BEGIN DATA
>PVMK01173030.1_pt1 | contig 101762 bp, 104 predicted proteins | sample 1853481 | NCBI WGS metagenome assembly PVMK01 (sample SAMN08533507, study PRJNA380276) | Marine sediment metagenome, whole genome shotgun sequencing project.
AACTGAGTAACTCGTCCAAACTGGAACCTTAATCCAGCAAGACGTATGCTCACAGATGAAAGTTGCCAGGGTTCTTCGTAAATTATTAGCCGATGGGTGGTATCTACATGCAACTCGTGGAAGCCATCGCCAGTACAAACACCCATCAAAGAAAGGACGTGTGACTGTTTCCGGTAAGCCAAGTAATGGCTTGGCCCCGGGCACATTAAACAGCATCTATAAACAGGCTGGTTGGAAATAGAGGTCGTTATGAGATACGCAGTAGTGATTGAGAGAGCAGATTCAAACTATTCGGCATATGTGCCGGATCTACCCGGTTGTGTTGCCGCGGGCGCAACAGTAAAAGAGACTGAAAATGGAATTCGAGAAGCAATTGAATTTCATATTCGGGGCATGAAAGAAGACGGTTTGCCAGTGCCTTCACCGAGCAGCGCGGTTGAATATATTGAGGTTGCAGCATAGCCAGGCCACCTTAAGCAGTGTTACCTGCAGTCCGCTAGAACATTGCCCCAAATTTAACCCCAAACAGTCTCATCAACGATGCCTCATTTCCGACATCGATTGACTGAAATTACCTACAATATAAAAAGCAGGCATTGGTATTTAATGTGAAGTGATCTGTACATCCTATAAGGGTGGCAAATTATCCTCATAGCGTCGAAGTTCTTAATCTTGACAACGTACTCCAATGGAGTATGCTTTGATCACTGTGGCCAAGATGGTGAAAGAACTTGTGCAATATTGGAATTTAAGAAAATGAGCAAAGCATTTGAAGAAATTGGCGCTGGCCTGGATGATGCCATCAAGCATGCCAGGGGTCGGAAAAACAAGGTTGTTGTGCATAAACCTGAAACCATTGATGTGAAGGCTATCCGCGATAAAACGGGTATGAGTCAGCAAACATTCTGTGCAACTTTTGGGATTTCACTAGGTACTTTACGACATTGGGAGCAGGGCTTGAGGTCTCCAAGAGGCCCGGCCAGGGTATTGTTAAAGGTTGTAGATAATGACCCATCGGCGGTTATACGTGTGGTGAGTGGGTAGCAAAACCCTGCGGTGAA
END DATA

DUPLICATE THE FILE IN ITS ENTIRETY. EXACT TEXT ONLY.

>PVMK01173030.1_pt1 | contig 101762 bp, 104 predicted proteins | sample 1853481 | NCBI WGS metagenome assembly PVMK01 (sample SAMN08533507, study PRJNA380276) | Marine sediment metagenome, whole genome shotgun sequencing project.
AACTGAGTAACTCGTCCAAACTGGAACCTTAATCCAGCAAGACGTATGCTCACAGATGAAAGTTGCCAGGGTTCTTCGTAAATTATTAGCCGATGGGTGGTATCTACATGCAACTCGTGGAAGCCATCGCCAGTACAAACACCCATCAAAGAAAGGACGTGTGACTGTTTCCGGTAAGCCAAGTAATGGCTTGGCCCCGGGCACATTAAACAGCATCTATAAACAGGCTGGTTGGAAATAGAGGTCGTTATGAGATACGCAGTAGTGATTGAGAGAGCAGATTCAAACTATTCGGCATATGTGCCGGATCTACCCGGTTGTGTTGCCGCGGGCGCAACAGTAAAAGAGACTGAAAATGGAATTCGAGAAGCAATTGAATTTCATATTCGGGGCATGAAAGAAGACGGTTTGCCAGTGCCTTCACCGAGCAGCGCGGTTGAATATATTGAGGTTGCAGCATAGCCAGGCCACCTTAAGCAGTGTTACCTGCAGTCCGCTAGAACATTGCCCCAAATTTAACCCCAAACAGTCTCATCAACGATGCCTCATTTCCGACATCGATTGACTGAAATTACCTACAATATAAAAAGCAGGCATTGGTATTTAATGTGAAGTGATCTGTACATCCTATAAGGGTGGCAAATTATCCTCATAGCGTCGAAGTTCTTAATCTTGACAACGTACTCCAATGGAGTATGCTTTGATCACTGTGGCCAAGATGGTGAAAGAACTTGTGCAATATTGGAATTTAAGAAAATGAGCAAAGCATTTGAAGAAATTGGCGCTGGCCTGGATGATGCCATCAAGCATGCCAGGGGTCGGAAAAACAAGGTTGTTGTGCATAAACCTGAAACCATTGATGTGAAGGCTATCCGCGATAAAACGGGTATGAGTCAGCAAACATTCTGTGCAACTTTTGGGATTTCACTAGGTACTTTACGACATTGGGAGCAGGGCTTGAGGTCTCCAAGAGGCCCGGCCAGGGTATTGTTAAAGGTTGTAGATAATGACCCATCGGCGGTTATACGTGTGGTGAGTGGGTAGCAAAACCCTGCGGTGAA